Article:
Artists struggle with many issues, often relating to self-confidence and lack of recognition from society. Their production is not quantifiable or even appreciated by most until they receive social recognition or a proper financial assessment. This leaves most of society puzzled to understand the artist's production, path or even ranking in the social hierarchy. They do not know how to value, judge or even treat those they cannot fit into a frame of reference. Most people use financial conditions, social standing or physical appearance as reference to how they will treat others. In many fields, the most creative people often sit outside those elements as they often disregard financial matters, self-sabotage social status and consider concern for physical appearance to be vanity.
Yet, they do rely heavily on their audience. Most art is made to be seen. To be heard. It is in the public that the artist can feel that the existence of their work is being appreciated and that there is a purpose to it. Paradoxically, many hate most being the center of attention or becoming victims of insincere social praise.
So how should they deal with this? Creative minds need to remember that their art, is an impulse, a need, a calling, the goal itself. The true artist started on their journey because of catharsis or love for their craft. An emotional drive to create without a guaranteed reward. They need to remember those beautiful early naïve days. The days in which they were not plagued by self-doubt and pressure from their surroundings.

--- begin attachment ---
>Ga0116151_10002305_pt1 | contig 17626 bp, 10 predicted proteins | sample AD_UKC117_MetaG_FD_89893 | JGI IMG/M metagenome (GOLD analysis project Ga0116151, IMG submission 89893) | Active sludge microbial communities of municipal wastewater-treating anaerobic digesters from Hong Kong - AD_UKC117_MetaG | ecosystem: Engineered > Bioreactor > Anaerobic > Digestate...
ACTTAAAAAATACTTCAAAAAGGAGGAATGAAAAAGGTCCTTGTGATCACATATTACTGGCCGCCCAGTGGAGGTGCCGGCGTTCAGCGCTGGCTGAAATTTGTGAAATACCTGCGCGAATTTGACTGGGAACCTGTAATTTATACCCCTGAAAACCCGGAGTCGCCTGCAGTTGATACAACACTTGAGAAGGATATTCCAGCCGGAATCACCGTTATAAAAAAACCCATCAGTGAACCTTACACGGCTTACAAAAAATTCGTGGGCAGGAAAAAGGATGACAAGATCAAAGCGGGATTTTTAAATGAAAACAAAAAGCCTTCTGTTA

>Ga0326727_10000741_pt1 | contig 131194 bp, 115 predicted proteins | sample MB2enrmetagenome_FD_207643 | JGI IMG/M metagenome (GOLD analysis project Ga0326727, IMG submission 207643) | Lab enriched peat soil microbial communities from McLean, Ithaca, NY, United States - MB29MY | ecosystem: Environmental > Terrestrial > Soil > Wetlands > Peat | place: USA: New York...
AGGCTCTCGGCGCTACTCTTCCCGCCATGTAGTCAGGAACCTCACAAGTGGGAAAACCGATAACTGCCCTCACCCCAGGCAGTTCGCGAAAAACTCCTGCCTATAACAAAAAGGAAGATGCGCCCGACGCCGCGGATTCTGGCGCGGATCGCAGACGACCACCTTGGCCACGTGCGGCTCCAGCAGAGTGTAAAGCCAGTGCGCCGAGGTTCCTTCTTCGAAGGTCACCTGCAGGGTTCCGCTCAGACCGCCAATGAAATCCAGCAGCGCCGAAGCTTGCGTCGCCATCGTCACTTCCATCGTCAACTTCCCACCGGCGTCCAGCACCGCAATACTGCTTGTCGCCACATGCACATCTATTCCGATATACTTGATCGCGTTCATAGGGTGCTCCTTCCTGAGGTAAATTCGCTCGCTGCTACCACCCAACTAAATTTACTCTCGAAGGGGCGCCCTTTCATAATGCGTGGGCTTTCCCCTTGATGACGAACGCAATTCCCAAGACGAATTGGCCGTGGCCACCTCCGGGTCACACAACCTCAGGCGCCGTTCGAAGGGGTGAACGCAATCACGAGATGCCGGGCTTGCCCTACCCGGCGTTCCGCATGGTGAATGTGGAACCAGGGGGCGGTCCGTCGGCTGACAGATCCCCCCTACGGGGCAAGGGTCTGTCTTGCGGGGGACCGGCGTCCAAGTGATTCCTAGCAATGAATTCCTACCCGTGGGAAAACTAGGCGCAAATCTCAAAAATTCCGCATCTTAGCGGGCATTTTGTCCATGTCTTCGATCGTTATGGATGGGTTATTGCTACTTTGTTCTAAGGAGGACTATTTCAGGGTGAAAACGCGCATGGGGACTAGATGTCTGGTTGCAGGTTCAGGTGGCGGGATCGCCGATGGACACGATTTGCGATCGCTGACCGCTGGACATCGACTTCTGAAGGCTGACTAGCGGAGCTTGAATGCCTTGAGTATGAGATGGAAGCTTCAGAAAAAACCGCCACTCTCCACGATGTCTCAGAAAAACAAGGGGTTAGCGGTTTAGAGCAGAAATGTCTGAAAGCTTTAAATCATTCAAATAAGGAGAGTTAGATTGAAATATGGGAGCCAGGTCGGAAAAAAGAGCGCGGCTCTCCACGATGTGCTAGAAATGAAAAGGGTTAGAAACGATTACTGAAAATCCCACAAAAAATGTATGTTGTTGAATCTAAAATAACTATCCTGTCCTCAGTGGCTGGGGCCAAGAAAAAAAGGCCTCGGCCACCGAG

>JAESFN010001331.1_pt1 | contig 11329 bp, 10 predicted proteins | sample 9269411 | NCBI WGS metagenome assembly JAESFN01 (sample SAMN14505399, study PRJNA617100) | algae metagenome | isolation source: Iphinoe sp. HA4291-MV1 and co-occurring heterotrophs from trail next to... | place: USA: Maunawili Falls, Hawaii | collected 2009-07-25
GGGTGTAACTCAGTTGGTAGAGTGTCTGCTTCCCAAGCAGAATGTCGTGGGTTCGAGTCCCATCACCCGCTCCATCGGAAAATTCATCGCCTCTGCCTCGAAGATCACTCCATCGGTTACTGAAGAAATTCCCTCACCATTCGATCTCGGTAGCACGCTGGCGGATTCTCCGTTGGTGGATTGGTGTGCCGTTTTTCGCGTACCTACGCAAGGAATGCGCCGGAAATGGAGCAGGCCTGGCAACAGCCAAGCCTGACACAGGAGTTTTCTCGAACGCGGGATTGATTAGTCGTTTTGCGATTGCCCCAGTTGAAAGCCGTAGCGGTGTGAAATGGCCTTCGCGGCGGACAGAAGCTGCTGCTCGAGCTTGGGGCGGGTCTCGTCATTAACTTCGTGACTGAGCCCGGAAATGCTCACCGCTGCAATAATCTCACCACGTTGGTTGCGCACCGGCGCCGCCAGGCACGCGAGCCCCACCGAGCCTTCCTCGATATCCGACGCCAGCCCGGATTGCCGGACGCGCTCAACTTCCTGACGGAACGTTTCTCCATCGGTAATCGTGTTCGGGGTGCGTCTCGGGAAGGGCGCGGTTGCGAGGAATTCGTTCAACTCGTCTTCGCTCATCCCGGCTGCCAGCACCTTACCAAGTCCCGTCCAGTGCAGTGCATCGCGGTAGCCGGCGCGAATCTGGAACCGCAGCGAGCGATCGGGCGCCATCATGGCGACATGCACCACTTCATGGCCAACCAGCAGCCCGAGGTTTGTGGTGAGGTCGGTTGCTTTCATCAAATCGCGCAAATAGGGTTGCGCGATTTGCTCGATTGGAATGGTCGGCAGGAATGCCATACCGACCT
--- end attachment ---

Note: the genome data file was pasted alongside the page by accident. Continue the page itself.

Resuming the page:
As the artist perfects their skill, craft and style, they begin to enter a period in which their art needs to have a purpose, a reason for being. This is when tough decisions must be made. What is the goal? Financial Success? Social Recognition? Social Awareness? Political Change? Self-indulgence?
I often wonder what I would do if I didn't take photographs, write music or played around with every medium I can get my hands on. My drive is curiosity and an attempt to understand myself and the world around me. I cannot stop creating, as it just happens.
The audience is not the drive, it is simply very important encouragement. I must be constantly reminded of this. Giving the audience such importance might cause it to take the helm and steer the meaning or message behind my work.
The artist needs to continue on their path. Continue on their mission. See it out. Dig deep inside to those days when nothing and no one could affect their vision. Of course this is a generalization, but I do hope some people out there take a moment to be true to themselves and see if they relate to these observations.
Hopefully they will see that achieving healthy confidence in their work while avoiding an inflated ego is essential for growing as a person and as an artist.